"Godfall" is a love letter to Van Jensen's hometown

Wednesday, June 5, 2024 - 3:30pm

Author and College of Journalism and Mass Communications alum Van Jensen ('04) doesn't believe in writer's block. His first job as a crime reporter at the Arkansas Democrat-Gazette taught him that writer's block isn't an option.

While on the night cop beat in Arkansas, there were times Jensen would get notice of a murder at 8 p.m., then drive to report on the scene, dictate his notes while driving back to the office and write 600 words in 10 minutes to meet his 9:30 p.m. deadline.

From working under tight deadlines as a reporter and publications director to turning complex topics into engaging stories as a freelance writer and comic book ambassador, Jensen's journalistic training proved significant in his journey to becoming an author.

Jensen published his debut, "Godfall," in Nov. 2023. The science-fiction novel takes place outside a fictional Nebraska town. When a life-threatening asteroid, turned alien, touches down in Little Springs, the once-small farm town is transformed into a major metropolitan area.

In Oct. 2023, the Hollywood Reporter announced “Godfall” would be adapted into a television series by Imagine TV, founded by Ron Howard and Brian Grazer, who won the rights to Jensen’s debut in an intense bidding war.

"Godfall" is a love letter to Jensen’s hometown of Lewellen, Nebraska. He feels fortunate to have grown up in a family of artists and storytellers—his mother and uncle are painters, his cousin is a world-renowned violin maker and numerous other family members are musicians.

"I was very curious how Godfall would be received because it's a lot of home county and it was a town that I was desperate to get away from because I didn't fit in there," Jensen said. "But I do love Lewellen very deeply, and it's been really cool that everyone in the county has read the book and loved it. Amid everything, that's been the best part of all of it."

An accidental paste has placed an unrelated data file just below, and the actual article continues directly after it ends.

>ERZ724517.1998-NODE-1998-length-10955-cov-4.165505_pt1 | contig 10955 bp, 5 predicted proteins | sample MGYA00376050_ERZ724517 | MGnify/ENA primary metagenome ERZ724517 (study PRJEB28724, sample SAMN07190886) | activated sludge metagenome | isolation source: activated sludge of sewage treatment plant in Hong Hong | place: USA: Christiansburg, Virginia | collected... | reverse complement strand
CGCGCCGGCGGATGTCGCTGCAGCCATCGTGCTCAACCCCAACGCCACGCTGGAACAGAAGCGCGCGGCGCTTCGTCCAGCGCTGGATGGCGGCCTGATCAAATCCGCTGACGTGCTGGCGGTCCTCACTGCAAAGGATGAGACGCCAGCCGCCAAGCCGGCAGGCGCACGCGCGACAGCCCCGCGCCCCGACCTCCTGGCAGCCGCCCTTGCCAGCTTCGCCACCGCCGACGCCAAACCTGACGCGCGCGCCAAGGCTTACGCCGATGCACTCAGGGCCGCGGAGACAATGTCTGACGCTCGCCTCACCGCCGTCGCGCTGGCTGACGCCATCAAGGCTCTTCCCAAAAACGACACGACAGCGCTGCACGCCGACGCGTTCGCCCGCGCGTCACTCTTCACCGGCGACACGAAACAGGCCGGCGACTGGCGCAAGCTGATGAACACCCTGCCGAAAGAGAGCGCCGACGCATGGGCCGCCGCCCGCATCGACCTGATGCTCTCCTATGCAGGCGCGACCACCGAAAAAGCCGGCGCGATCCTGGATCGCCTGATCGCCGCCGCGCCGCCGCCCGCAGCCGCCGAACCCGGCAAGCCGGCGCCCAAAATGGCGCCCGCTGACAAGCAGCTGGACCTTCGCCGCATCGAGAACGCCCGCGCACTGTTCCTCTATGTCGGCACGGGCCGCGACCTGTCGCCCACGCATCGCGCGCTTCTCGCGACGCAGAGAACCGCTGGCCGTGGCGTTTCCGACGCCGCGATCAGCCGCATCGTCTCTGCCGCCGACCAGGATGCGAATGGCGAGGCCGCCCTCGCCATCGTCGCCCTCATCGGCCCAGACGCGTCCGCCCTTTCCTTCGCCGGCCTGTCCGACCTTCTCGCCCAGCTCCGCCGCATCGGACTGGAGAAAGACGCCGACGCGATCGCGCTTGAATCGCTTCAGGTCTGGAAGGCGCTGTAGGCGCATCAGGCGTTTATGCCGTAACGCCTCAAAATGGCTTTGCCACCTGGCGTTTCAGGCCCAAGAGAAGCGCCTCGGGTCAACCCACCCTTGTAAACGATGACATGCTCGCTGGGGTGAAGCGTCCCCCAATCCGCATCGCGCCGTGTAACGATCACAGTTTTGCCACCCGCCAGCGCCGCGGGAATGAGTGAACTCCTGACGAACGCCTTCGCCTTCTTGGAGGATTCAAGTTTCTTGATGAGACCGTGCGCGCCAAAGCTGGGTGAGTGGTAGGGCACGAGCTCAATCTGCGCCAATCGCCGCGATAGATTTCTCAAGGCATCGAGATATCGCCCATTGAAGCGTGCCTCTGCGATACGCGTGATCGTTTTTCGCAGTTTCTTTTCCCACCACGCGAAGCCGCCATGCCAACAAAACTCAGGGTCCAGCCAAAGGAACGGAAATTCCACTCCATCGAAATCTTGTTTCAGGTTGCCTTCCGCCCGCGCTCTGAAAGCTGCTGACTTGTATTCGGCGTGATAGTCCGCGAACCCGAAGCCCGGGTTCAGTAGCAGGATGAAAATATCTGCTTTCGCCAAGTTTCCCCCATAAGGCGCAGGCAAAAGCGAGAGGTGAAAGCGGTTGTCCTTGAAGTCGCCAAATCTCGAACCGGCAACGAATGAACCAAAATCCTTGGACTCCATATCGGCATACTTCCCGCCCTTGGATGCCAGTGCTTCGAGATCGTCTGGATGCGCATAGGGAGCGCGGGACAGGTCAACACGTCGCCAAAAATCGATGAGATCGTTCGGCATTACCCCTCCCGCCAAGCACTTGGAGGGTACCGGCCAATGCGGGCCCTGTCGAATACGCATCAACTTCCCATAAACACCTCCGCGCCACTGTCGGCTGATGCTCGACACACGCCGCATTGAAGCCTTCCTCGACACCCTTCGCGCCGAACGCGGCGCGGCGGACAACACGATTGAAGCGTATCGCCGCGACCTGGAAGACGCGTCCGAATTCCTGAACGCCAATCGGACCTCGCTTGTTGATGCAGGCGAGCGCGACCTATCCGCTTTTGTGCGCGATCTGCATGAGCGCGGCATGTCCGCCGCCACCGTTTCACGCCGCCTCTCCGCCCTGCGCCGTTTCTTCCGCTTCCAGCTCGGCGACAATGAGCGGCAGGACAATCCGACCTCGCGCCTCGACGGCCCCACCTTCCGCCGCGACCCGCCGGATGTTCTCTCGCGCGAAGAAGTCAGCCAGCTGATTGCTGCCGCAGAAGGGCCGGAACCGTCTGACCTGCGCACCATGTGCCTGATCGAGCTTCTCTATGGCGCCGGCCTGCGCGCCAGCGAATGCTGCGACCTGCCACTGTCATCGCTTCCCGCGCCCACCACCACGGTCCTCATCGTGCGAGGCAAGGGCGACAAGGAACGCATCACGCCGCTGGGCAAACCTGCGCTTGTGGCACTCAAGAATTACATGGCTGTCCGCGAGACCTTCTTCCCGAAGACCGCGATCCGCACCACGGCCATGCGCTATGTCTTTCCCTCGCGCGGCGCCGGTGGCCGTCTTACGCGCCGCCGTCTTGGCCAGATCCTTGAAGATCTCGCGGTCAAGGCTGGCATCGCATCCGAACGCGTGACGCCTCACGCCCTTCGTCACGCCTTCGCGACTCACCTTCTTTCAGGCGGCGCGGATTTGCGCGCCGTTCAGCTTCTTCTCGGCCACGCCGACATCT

By the time Jensen turned 30, he had several million words in print. Were they good words? Not according to an author like Jensen, who values progress over greatness. The advice he always shares with younger writers is to remember that for any skill that you want to master, it doesn't matter who you are—you're going to be terrible at it when you start.

"It's about having a good work ethic and being comfortable with the fact that although you might be very talented, you're not a good writer because you haven't done enough writing," Jensen said. "The ballgame is knowing that you're going to have to work hard for a really long time."

Throughout his four years at the J School, Jensen sharpened his journalistic talent at the Daily Nebraskan (DN). It's where he first found his voice as a writer while under the mentorship of fellow student journalists.

In the fall of 2000, during his freshman year, he and a friend on his dorm floor hyped each other up and decided they'd apply at the DN. The pair got their first official writing gigs as intro-level sports writers and Jensen's been writing professionally every day since.

"There's no way to learn something like doing it, so to have had the opportunity to work at what at the time was a five-day-a-week print newspaper was just such a foundational learning experience for me," Jensen said. "And so many deep, lifelong friendships came from it."

Van Jensen, author of
Van Jensen, author of "Godfall"